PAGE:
Sample analyses that may be performed at the level of analytical engine 54C include—

    • 1. Daily number of reported cases in the region over the period comprising two mean incubation periods of the disease
    • 2. Daily number of reported cases compared with that of the previous years number of cases on the same days of the year (to adjust for seasonal variation in the number of cases).
    • 3. Increase in the number of cases in the other healthcare facilities serving the region, expressed as a percentage, vis-à-vis the healthcare facility in question
    • 4. Increase in the number of cases in the healthcare facilities serving adjoining regions, expressed as a percentage
    • 5. Increase in the number of cases in the region compared with the increase in the number of cases in the regions showing a high rate of correlation with respect to disease occurrence.
    • 6. Comparison of the number of reported cases with ‘projected’ numbers derived from mathematical models based on disease characteristics.

The analytical engine 54C shall be used when the figures and automated reports 58 generated by the search engine 54A and the mapping engine 54B are ambiguous, contradictory, inexplicable in view of available data, inconclusive or simply indicate that a detailed analysis is merited. The specialized database query, and report generation capabilities of the analytical engine 54C enable a more thorough and detailed examination of all available data. In addition, responses 42 and measurements 44 in response to a dynamically generated script may be directly uploaded from the database 38 into the analytical engine 54C and depicted using the same functions, so as to provide an early indication to the public health analyst of the occurrence of the outbreak.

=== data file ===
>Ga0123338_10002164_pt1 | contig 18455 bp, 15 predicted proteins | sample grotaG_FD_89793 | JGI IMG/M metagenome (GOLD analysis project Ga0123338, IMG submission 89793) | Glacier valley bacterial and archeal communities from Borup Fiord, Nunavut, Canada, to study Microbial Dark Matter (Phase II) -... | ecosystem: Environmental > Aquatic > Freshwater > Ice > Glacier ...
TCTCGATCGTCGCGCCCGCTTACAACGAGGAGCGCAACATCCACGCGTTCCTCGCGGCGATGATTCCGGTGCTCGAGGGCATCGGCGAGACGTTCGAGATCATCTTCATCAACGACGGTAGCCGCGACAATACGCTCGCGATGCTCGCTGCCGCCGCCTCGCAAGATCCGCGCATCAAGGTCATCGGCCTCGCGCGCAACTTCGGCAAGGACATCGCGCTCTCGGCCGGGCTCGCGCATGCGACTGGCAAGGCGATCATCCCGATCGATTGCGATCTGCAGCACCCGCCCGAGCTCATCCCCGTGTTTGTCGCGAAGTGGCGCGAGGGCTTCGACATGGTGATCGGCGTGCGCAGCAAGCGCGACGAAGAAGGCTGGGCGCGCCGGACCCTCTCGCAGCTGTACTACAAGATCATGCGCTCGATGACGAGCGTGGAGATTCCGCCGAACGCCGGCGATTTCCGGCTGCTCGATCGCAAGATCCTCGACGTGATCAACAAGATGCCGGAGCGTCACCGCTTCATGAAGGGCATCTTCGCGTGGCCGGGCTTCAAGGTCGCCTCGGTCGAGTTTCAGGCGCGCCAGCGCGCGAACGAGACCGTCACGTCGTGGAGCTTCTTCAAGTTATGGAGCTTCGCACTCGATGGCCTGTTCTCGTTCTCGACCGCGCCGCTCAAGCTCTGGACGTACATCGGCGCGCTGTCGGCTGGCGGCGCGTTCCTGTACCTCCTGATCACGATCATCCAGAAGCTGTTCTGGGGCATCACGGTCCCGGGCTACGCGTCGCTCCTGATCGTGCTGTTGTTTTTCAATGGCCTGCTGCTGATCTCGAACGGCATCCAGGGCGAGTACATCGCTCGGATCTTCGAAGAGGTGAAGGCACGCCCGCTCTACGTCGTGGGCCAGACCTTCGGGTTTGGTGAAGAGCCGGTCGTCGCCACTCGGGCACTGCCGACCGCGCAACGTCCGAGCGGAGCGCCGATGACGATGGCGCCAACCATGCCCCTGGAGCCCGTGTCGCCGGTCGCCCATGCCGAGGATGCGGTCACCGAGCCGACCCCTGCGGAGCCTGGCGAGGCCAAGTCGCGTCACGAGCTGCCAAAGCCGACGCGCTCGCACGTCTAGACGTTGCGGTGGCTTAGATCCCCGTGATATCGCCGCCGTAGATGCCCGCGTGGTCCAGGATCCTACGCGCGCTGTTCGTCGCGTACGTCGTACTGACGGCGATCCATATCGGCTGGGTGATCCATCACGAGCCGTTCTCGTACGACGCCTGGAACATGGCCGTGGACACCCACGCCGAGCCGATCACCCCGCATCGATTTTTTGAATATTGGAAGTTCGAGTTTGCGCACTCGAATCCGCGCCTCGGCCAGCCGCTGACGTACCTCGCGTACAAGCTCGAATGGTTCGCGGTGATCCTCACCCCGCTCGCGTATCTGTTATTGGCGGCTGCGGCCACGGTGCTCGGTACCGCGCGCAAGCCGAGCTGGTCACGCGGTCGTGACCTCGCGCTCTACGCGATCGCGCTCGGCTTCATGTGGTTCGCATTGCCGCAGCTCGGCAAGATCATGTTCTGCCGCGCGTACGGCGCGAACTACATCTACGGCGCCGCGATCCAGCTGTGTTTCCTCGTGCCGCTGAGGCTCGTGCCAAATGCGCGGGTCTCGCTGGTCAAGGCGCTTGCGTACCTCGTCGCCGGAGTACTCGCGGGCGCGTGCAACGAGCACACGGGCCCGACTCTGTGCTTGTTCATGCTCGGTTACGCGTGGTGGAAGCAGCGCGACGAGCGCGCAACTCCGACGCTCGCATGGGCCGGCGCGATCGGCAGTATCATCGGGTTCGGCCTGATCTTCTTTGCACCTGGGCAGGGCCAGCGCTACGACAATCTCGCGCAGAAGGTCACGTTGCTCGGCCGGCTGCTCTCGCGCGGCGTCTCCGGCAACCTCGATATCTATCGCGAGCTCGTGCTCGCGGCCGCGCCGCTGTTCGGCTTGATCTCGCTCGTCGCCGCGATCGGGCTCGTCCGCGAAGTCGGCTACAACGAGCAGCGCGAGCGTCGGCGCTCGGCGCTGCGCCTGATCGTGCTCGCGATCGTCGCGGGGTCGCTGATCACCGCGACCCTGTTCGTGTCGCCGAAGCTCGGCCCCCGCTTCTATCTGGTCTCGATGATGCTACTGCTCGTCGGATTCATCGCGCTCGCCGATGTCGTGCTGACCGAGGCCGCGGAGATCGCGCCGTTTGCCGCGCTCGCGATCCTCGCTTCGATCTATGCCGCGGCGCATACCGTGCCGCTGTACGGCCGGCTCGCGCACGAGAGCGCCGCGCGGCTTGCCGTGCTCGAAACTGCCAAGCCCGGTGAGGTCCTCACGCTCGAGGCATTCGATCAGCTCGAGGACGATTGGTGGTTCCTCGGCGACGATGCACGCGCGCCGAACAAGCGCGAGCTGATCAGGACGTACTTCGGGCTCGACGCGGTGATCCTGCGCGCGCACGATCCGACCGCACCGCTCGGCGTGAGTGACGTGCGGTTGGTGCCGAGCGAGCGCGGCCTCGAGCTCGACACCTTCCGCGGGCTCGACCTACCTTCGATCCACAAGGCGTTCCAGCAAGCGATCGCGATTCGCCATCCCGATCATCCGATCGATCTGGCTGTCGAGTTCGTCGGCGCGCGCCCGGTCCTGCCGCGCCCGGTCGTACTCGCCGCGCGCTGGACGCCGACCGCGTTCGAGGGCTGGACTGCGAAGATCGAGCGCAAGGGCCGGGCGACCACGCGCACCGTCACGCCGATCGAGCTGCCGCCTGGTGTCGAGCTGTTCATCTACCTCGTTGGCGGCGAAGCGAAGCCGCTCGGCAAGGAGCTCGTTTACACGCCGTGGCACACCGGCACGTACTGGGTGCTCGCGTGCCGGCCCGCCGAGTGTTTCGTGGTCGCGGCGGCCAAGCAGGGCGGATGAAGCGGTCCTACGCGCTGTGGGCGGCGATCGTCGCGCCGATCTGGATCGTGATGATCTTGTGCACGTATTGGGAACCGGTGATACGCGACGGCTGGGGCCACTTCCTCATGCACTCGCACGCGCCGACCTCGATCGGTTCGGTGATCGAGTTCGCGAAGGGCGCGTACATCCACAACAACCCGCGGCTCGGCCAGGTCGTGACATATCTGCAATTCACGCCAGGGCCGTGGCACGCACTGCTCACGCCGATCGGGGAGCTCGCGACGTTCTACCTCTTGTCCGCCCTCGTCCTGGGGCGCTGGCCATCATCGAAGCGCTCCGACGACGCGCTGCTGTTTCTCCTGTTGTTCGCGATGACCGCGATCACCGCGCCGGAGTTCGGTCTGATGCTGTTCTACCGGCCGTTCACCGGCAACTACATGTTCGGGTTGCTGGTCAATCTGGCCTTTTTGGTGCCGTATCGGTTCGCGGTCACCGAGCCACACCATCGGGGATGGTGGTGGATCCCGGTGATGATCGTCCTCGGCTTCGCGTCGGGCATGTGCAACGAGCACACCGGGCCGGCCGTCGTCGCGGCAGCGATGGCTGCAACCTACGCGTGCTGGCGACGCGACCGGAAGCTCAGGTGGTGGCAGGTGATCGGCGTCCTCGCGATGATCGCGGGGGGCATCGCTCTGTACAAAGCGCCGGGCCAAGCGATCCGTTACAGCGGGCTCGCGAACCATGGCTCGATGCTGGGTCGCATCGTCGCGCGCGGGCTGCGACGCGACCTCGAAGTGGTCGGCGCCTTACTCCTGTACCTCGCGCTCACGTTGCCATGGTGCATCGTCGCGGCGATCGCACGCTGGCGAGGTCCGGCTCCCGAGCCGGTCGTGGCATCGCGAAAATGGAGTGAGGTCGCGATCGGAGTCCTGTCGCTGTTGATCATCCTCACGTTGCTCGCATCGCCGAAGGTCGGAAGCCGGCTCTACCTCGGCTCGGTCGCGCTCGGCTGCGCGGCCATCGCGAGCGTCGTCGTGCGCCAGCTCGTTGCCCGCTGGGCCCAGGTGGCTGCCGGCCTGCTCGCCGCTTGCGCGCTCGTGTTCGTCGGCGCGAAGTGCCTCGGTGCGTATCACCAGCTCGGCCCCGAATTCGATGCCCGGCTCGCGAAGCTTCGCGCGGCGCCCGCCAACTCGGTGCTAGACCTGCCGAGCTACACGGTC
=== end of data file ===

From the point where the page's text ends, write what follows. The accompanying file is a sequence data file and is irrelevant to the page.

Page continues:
The analytical engine 54C has the additional capability of allowing the analyst to integrate and view all the responses 42 and measurements 44 received from a healthcare facility at the same time, and correlate the laboratory data with the healthcare provider's and patient's responses and form an opinion regarding the relative significance of each bit of information, and to differentiate the trivial and the incidental from the significant in the context of public health surveillance.

The advantage of the analytical engine 54C, is that the reports allow an overview of multiple interrelated sources of data at a single sitting. The multiple interrelated sources of data that are chosen for representation may be that which is built into the system, but it would also be possible for the operator to customize the final report including only those components within it that are most significant.

FIG. 17A is a sample analytical engine report created from the components of the embodiment in FIG. 15.

FIG. 17B is a continuation of FIG. 17A.

FIG. 17C is a continuation of FIG. 17B.

FIG. 16A is a flowchart showing the steps involved in data handling at the level of the apparatus 26, the monitoring device 28 and the monitoring device 28A. In step 352, the script program running on the apparatus 26 is activated by new responses 42 and/or measurements 44. In step 354, the monitoring application checks to see if the corresponding script program 40 is available in the memory 80. If the script program 40 is available in memory 80, it begins to execute the script directly (step 356). If, on the contrary, the script program 40 is not available, the apparatus 26 performs step 360 (establishes connection with the server 18 via the communication network 24) followed by step 368 (downloads the script program 40 after sending data to the monitoring application 53 at the server 18). Following this, the apparatus 26 or 28A starts executing the script program 40 (step 356) At this point of time, the monitoring application checks to see if the responses of the healthcare provider meet available protocol definitions (step 358). If this were the case, it again performs step 360 (establishing connection to the server 18) sends responses 42 to the protocol engine 53 (step 362) and follows the defined protocol/standard operating procedure (step 364) and terminates the connection (step 366). On the contrary, if at step 358, responses 42 and measurements 44 have no corresponding associated protocols/standard operating procedures, step 360 (establish connection with server 18) is followed by step 376 (responses are sent to be stored in database 38) followed by termination of the connection.